Friday 15 December 2017

Crazy like a Fox

So, Fox has sold it's huge catalogue of creative properties to Disney, leaving it to focus on sport, news and other propaganda opportunities. This isn't particularly surprising, in some ways. Disney has been hoovering up properties over the last ten years, acquiring Marvel and LucasArts among others, making it the heavyweight in the tentpole blockbuster game. Fox's TV and film output has been increasingly at odds with its far right, conservative news output; The Orville is a good example of a show that doesn't always get it right but at least tries to show strong women, same-sex relationships, interracial relationships and gender fluidity in positive lights. Fox News, on the other hand, is world-famous as the most right-biased news network in the United States and a major factor in the proliferation of homophobic, transphobic, racist and misogynistic opinions held by the contemporary Republican party. There's a weird schism there.

Soon, 20th Century Fox will, bizarrely, no longer be owned by 21st Century Fox, but by the Walt Disney Company. Rupert Murdoch will be another fifty billion dollars richer and Disney's movie empire will stretch even wider. Unsurprisingly, it's genre fans who are talking about this aspect the most, seeing that many of the most popular fantasy franchises will now be owned by Disney. Having already acquired Star Wars and Indiana Jones, Disney now own the Alien and Predator franchises. Most notably for comicbook fans, Marvel studios now have access to all of the properties previously owned by Fox, including the X-Men and all associated characters such as Deadpool and Cable, plus the Fantastic Four and their associated cosmic beings.

Although Fox will be releasing its immediate output including Deadpool 2, New Mutants and X-Men: Dark  Phoenix, any further productions for these characters will involve Disney/Marvel, including around a dozen TV and film productions already in various stages of progress. Fox's plans for the FF have been in stasis since the dreadful 2015 movie, and presumably Marvel will be making the most of having their first family back in their creative hands. Marvel still don't own the screen rights to all their characters. Spider-Man is still owned by Sony and is used by Marvel Studios under agreement, with movies focusing on subsidiary characters, such as the finally-happening Venom movie, wholly under Sony's purview. Marvel will continue to use the Hulk as a supporting character, but a Hulk-focused movie won't happen unless Universal agree to a new deal on the character; currently, Universal hold the distribution rights on any Hulk film and will not let up on this, while Disney will never let another studio distribute one of their tentpole movies. There's been a long interest on both sides in making a movie for Namor, the Sub-Mariner, one of Marvel's oldest properties, but the rights situation there is complicated (and any Namor film now would look like it was ripping off Aquaman anyway). While Marvel own the Malibu comics rights, film rights to Men in Black, their only real hit, still rests with Malibu's former owners, and they're probably not letting them go, although it's easy to see how keen Disney would be to get their mitts on those.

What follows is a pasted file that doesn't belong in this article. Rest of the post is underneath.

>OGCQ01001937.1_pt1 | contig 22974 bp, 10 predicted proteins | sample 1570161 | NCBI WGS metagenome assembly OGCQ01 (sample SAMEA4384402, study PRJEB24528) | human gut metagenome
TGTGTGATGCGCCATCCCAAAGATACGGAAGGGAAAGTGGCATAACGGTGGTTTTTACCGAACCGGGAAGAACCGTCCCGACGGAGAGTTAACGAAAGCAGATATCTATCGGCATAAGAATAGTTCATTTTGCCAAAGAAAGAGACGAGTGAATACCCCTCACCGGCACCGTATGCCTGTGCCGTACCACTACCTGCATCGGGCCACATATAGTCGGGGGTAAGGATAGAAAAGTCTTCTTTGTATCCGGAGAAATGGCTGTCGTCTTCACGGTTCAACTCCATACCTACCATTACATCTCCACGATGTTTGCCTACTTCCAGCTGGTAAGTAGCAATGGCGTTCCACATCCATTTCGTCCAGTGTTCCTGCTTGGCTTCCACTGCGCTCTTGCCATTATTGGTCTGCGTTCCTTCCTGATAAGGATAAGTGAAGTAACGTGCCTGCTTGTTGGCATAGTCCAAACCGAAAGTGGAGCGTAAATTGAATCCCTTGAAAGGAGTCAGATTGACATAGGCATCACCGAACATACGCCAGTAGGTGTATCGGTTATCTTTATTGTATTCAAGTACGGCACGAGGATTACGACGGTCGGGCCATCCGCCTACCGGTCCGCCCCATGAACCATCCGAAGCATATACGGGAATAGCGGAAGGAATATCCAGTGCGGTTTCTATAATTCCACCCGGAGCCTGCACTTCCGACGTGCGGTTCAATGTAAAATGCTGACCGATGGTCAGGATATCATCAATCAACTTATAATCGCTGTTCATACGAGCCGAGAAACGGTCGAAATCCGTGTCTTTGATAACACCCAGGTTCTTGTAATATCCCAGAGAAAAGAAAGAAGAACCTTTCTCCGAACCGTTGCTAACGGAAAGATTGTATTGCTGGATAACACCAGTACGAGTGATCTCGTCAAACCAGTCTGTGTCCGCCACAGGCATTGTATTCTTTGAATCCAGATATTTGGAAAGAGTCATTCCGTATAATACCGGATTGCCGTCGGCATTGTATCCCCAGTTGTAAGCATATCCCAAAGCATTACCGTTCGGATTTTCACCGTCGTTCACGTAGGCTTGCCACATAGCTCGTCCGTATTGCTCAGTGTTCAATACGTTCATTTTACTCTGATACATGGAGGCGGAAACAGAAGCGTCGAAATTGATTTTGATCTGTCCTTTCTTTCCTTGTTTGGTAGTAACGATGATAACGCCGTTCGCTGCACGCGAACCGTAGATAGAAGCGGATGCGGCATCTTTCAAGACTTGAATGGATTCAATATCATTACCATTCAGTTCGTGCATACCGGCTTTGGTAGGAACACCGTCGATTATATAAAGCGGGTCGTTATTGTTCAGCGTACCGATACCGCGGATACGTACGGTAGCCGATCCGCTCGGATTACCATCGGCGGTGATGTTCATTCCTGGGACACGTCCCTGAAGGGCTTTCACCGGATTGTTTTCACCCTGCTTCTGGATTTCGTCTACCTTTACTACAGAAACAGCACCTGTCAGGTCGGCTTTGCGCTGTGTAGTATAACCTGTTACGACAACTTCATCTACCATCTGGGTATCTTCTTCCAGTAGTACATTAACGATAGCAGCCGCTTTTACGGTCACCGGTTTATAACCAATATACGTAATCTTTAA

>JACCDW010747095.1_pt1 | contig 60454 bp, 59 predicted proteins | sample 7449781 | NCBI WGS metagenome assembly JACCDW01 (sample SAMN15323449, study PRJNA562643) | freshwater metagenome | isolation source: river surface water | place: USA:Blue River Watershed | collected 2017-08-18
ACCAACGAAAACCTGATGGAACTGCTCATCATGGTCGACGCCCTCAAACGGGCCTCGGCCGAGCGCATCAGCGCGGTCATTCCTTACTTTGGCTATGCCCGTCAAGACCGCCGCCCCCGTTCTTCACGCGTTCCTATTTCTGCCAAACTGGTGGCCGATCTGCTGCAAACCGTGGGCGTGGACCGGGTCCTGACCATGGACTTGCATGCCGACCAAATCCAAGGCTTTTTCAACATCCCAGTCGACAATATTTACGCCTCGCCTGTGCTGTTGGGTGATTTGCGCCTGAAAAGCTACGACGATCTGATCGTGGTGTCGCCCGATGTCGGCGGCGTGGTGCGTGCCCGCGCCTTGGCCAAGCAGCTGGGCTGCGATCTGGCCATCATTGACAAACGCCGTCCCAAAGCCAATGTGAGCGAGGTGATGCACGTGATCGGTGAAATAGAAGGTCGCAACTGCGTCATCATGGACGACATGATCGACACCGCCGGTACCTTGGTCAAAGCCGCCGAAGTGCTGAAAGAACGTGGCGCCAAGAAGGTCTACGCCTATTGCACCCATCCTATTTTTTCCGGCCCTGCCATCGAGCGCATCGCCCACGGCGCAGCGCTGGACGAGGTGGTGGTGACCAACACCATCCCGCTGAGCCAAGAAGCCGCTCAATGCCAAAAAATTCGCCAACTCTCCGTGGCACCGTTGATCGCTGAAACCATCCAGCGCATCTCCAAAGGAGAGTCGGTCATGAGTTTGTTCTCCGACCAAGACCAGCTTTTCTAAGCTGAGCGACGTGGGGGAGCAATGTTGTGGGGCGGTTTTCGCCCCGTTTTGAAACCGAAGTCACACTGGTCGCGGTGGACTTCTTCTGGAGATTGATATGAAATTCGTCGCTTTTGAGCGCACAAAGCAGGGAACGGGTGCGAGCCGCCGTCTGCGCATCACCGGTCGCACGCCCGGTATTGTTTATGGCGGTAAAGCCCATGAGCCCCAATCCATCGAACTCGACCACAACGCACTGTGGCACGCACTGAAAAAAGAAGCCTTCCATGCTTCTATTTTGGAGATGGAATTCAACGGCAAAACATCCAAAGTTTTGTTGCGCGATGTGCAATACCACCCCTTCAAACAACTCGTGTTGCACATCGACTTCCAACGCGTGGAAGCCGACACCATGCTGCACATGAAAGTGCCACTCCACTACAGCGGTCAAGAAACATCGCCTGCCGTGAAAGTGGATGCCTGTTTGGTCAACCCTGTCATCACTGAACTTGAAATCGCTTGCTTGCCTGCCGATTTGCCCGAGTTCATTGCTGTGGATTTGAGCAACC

One area of concern amongst fans is that Disney is not known for R-rated movies, but for more family-friendly affairs, which doesn't bode well for the future of the Alien and Predator franchises, nor the more adult-oriented direction that has made such a hit of Deadpool and Logan. This isn't something that I'm too worried about; Disney have already announced that they've no plans to take the R-rated franchises in the other direction, and they're canny enough to make the most of what works, for maximum exposure and profit. We just won't see "Walt Disney" splashed all over these films' posters.

I am, like most Marvel fans, hugely enthused that we might finally get the movie the Fantastic Four deserve. I actually quite like the first two films - they weren't good, by any stretch, but they were fun, goofy movies, and some risible miscasting aside, they were enjoyable. Still, the FF should be getting huge, cosmic crowd pleasers like Guardians of the Galaxy, not small, moody affairs like Fant4stic. No, what I'm not keen on is the idea of the X-Men coming into the MCU.

This might seem odd. This is what every Marvel fan has been dreaming of, right? Wolverine joining the Avengers! Spidey and Deadpool! Iron Man fighting Doctor Doom! The thing is, Marvel's comic universe is hugely overstuffed, with increasingly unwieldy crossover events involving every-single-bloody-title making any series hard to follow and franchise involvement overly expensive. I barely buy Marvel comics anymore because of this. The MCU is already reaching breaking point, and the announcement that the fourth Avengers movie will signal something of a cut-off point for the interconnected approach is no bad thing. The X-Men movie universe has been its own thing for the last seventeen years, playing fast and loose with its own continuity and trying new things. It messed it up as often as it got it right, but at least it's been interesting. Moreover, the X-Men mythos is rich enough and diverse enough to maintain its own universe. Bringing all this into the MCU, recasting most of it again, no doubt, making mutants just another group of super-people like they are in the comics will actually be creatively damaging for the franchise.

Still, it will probably keep Disney off Universal's back for a while

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